We want to be able to move ahead of the regulation and help guide industrial end users to take this tool to the next level. We want to make a real impact on what people are doing in their respective spaces, and standards are a key part of that.


And that ties into one of the other goals of the program, which is focused on how the UTC program helps enterprises scale out their drone operations. Is that consideration of scale something those focused on either enterprise users or individual service providers?

It's a little bit of both.

Over the years we've seen many of our strategic partners scale up their programs, but we witnessed an inflection point with that between 2018 and 2019. Numerous companies that had something like 20 drones with a single full-time pilot have scaled up to have hundreds of drones and dozens of pilots. So many organizations are grasping what it means to use this technology in their traditional workflows, and that’s driven demand for scale and a need for training.

On the flip side, we've also worked with many individual pilots and service providers to hear and address their needs. It allows them to be part of that scale in whatever makes sense for their industry or market. One of our key objectives for the program was making sure the training we're offering is addressing the needs of new pilots that were just joining the space.

Not long ago, the FAA put out a report that predicted their 452,000 forecast of non-model unmanned aircraft registered with the FAA by 2022 could actually be surpassed later this year or in early 2020. That’s part of the reason we’ve been focused on creating a program that addresses not only the needs of the individual service providers and contractors but also the large enterprises that have or are building in-house drone programs.


Speaking of additional pilots, the announcement about DJI’s expansion of the program to North America mentioned that the need for streamlined and efficient training programs has never been higher. How long has this been in the works, and what made now the right time to make this expansion happen?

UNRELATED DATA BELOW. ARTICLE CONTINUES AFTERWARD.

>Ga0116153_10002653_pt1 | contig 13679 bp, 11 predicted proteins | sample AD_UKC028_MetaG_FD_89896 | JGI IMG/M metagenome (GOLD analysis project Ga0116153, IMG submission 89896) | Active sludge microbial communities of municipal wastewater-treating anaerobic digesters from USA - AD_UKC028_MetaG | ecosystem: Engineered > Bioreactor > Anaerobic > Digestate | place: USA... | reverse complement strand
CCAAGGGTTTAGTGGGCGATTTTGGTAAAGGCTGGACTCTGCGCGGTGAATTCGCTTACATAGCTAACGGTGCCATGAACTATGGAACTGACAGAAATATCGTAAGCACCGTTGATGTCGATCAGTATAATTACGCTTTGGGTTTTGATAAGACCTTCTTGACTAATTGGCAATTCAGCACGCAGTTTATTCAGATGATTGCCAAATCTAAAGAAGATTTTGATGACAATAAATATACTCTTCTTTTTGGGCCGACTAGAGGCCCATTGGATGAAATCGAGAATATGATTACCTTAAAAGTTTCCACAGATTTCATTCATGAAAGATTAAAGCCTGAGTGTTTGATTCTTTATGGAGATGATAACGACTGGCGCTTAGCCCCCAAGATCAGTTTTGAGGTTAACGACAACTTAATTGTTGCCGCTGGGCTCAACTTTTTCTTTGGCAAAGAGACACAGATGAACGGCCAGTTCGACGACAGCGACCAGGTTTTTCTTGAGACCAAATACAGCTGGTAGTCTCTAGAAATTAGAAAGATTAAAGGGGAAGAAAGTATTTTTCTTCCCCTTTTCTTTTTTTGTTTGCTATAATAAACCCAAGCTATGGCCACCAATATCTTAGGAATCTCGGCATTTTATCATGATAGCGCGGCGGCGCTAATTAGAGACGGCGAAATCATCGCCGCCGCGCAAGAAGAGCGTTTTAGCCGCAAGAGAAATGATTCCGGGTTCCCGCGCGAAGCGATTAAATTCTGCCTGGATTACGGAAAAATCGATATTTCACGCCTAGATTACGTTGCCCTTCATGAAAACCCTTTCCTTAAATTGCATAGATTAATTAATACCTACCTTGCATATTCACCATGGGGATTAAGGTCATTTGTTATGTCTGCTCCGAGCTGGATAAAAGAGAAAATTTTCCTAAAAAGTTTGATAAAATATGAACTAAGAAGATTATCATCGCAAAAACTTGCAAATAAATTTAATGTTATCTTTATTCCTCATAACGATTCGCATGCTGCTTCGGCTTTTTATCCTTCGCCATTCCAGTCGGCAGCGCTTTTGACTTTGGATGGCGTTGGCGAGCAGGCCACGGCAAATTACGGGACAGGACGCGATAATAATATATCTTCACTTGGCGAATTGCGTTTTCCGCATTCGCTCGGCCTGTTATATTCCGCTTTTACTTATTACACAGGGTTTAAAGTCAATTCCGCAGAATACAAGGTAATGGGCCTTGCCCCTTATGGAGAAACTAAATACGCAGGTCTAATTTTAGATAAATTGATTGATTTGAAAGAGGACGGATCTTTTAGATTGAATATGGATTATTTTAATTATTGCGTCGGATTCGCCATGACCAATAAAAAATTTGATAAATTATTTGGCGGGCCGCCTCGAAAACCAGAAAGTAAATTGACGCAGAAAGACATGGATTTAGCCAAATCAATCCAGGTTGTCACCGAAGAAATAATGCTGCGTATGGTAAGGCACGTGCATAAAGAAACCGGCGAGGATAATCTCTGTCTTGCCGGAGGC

We've been looking to bring the UTC program to North America for many years now, and I would say that the numbers around pilots are more of an impact of the trend we've observed. Those numbers came out in May, but the strategy of bringing UTC to North America has been in the works for quite some time. We've had a lot of different test sites to explore how DJI can create value in new markets.

We figured out that 2019 was going to be the right time to bring UTC to market in North America because it represented an inflection point in the North America market that we talked about earlier. We were seeing our partners scaling their drone program up in a big way, and that impacted our decision to make it happen this year.


DJI partnered with RMUS to fuel this expansion, so what can you tell us about how doing so has created any distinct advantages for the program itself or for anyone signing up for this training? 

It really falls in line with DJI's strategy in terms of how we develop the UAV market globally.

We've worked with RMUS for many years on the commercial and consumer side. They've been doing the sales and service for such a long time but had also been doing training around the US as well. What we wanted to do was work with a partner that could help us bring this training to market very quickly but would also be versatile in working with us through many of the details on the operation side. Between our experience in developing the UTC on a global level and RMUS’ experience in deploying their own training across a decentralized network of sites, we knew we’d be able to create something that made sense for everyone.

The 8 training centers throughout the United States will begin with Commercial UAS Training – Level 1. What can you tell us about the skills and learnings associated with this level?

As the UAV industry expands in an increasingly rapid rate, we're seeing many folks enter the drone space as new pilots or with some recreational flight experience. In commercial applications, the expectations are so much greater. So we wanted to make sure we can address the needs from two sides. That's from a UAV flight and mechanics side of things, but while also being specialized to or for a particular vertical.